Don’t leave ‘beneficial’ Gsomia, Stilwell exhorts

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Don’t leave ‘beneficial’ Gsomia, Stilwell exhorts


David Stilwell

David Stilwell, U.S. assistant secretary of state for East Asian and Pacific affairs, urged Korea and Japan to move past differences which led to Seoul withdrawing from the intelligence-sharing pact with Tokyo.

At a press conference in Tokyo Saturday, Stilwell said that the General Security of Military Information Agreement (Gsomia), set to expire in less than a month, is “beneficial” to both Seoul and Tokyo, and encouraged Korea to reconsider its decision to withdraw from the pact.

“The United States will continue to encourage these two critical allies to resolve bilateral frictions,” Stilwell was quoted as telling reporters in Tokyo by the Nikkei Asian Review, as tensions between Korea and Japan remain over history and trade matters.

Washington can “bring the two sides together and encourage both to take a larger view of this issue,” added Stilwell. “This is a security issue that affects all three of us.”

He likewise encouraged “both sides to find creative solutions” to ease friction.

Korea on Aug. 22 opted to terminate the Gsomia with Japan, signed in November 2016 and renewed automatically each year unless either country withdraws, with 90 days advanced notice.

Seoul’s decision not to renew the pact followed Tokyo’s implementation of restrictions in July on the export of key materials to Korea, which affected semiconductor and display manufacturing, and the removal of Korea from its so-called white list of favored trading partners the following month.

Japan’s export restrictions followed Korea’s Supreme Court rulings last year ordering Japanese companies to compensate Korean victims of forced labor during World War II.

The intelligence-sharing pact is set to expire in less than a month, at midnight on Nov. 22. Washington, which has a separate trilateral military information-sharing deal with Seoul and Tokyo, has expressed disappointment and concern over the termination of the bilateral Gsomia, often used to share information on North Korea’s missile testing.

Stilwell is on a six-country trip, which started last Thursday and runs through Nov. 7. It also takes him to Yangon, Myanmar; Kuala Lumpur, Malaysia; Bangkok; Seoul and Beijing. He last visited Seoul in mid-July, right after the announcement of Japan’s export restrictions.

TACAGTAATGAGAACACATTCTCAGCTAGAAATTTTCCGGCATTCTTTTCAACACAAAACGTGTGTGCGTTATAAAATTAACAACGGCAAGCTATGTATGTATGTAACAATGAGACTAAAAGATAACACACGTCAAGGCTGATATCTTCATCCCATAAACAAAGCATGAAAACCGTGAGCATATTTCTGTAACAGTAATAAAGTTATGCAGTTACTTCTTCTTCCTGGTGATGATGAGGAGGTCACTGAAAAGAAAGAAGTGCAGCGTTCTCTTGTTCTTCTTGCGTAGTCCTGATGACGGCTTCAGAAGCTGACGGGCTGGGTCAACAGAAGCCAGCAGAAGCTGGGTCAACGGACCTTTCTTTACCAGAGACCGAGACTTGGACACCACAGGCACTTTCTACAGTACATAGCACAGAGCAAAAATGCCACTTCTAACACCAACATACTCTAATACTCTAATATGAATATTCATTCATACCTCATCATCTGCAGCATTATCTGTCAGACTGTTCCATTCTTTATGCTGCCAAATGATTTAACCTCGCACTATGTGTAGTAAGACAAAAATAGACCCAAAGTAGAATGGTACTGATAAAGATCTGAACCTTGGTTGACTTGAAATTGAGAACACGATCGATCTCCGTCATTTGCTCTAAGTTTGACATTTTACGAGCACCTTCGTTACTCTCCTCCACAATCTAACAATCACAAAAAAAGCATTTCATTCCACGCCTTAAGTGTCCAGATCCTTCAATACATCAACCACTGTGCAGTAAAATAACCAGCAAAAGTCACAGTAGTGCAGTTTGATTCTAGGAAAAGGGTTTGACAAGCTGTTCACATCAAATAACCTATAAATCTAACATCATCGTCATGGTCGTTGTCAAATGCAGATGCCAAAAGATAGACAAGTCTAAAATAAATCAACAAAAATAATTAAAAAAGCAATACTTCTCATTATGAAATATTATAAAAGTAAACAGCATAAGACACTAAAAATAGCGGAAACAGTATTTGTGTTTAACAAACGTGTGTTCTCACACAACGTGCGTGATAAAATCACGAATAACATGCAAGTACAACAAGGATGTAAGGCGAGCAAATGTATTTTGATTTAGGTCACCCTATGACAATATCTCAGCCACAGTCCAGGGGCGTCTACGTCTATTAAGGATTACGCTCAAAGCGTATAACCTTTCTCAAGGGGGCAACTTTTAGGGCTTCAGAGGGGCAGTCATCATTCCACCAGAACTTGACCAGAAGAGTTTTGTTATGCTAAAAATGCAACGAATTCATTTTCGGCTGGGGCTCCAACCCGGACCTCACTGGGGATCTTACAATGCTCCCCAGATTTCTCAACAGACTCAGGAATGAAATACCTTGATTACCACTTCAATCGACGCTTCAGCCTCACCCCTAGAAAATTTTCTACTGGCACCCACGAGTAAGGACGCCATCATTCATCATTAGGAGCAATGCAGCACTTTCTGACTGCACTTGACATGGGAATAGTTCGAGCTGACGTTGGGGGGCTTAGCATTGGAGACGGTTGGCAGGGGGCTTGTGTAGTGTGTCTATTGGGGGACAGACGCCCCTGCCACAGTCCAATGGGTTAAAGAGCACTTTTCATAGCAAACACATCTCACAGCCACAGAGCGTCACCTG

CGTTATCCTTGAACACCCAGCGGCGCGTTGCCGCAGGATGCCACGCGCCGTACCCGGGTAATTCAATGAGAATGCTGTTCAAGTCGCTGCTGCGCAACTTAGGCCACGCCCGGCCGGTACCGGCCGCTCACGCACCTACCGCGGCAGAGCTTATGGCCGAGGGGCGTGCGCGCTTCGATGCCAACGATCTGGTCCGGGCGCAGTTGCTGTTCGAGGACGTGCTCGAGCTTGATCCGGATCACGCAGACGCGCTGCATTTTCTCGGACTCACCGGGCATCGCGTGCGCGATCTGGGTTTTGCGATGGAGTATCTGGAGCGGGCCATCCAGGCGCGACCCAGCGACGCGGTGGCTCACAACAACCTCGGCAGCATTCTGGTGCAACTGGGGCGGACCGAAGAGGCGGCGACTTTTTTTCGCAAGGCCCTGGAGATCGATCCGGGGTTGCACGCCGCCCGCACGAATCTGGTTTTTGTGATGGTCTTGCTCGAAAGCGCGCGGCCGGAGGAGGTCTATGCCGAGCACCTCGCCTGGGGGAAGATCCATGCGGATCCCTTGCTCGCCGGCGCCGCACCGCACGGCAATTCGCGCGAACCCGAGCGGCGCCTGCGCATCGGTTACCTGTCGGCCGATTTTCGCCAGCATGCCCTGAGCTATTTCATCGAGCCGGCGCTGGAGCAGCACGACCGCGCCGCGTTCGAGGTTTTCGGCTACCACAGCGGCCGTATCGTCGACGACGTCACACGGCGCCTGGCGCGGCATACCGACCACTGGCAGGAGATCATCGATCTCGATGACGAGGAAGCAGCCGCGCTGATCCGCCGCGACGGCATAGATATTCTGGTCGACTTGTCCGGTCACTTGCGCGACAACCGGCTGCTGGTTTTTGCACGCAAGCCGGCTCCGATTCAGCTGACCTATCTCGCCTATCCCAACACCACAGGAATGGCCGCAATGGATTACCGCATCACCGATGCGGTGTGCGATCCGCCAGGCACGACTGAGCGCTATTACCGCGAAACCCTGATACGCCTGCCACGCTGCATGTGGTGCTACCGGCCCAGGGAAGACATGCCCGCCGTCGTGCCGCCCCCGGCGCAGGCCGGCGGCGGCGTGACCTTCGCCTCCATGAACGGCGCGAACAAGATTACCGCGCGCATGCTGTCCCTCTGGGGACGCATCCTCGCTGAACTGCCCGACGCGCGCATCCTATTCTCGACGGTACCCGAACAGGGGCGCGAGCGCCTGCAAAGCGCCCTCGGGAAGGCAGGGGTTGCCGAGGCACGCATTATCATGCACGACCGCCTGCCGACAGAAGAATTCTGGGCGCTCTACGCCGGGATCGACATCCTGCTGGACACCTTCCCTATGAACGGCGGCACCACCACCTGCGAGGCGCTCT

Korean Prime Minister Lee Nak-yon and Japanese Prime Minister Shinzo Abe met in Tokyo Thursday, the highest-level meeting between the two countries since the forced labor court decision last October, and agreed on the importance of not neglecting relations and of continuing dialogue. However, the two sides were not able to further narrow differences on the key issues straining relations between the two countries.

“The Gsomia issue fundamentally was triggered by Japan’s unfair export restrictions,” Korean Foreign Minister Kang Kyung-wha said in a press conference Thursday. She noted that the issue “hasn’t thus far been a topic of in-depth discussion” between the two countries.

“Without a change in [Japan’s] retaliatory measures, it will be difficult to withdraw the Gsomia decision,” a senior Korean Foreign Ministry official told reporters in Seoul Friday, adding this will neither be logical nor acceptable to the Korean people.

However, the official pointed out it will be difficult to reach an agreement in less than a month as Japan is demanding that forced labor issues be resolved before export restrictions are lifted.

“While officially Japan denies a connection [between the export restrictions and the forced labor issue], they will demand a resolution to the forced labor issue before withdrawing the retaliatory measures,” the official said.

Japan claims that the 1965 treaty normalizing relations with Korea, which provided for an economic cooperation fund, settled all compensation matters, while Seoul maintains it cannot interfere in court rulings, citing separation of powers.

Hiroshi Kajiyama, the new Japanese minister of economy, trade and industry, insisted Saturday in his first press conference that the trade restrictions “did not violate” World Trade Organization (WTO) regulations. His remarks indicate that Japan is not planning to budge from its implementation of export restrictions on Korea.

Seoul in September filed a complaint with the WTO over Tokyo’s export restrictions.

Kajiyama, who previously served as minister in charge of revitalizing local economies, was named by Abe to take over the Trade Ministry, which spearheads the export restrictions. Isshu Sugawara, former trade minister, resigned Friday after just 44 days following accusations of election law violations.

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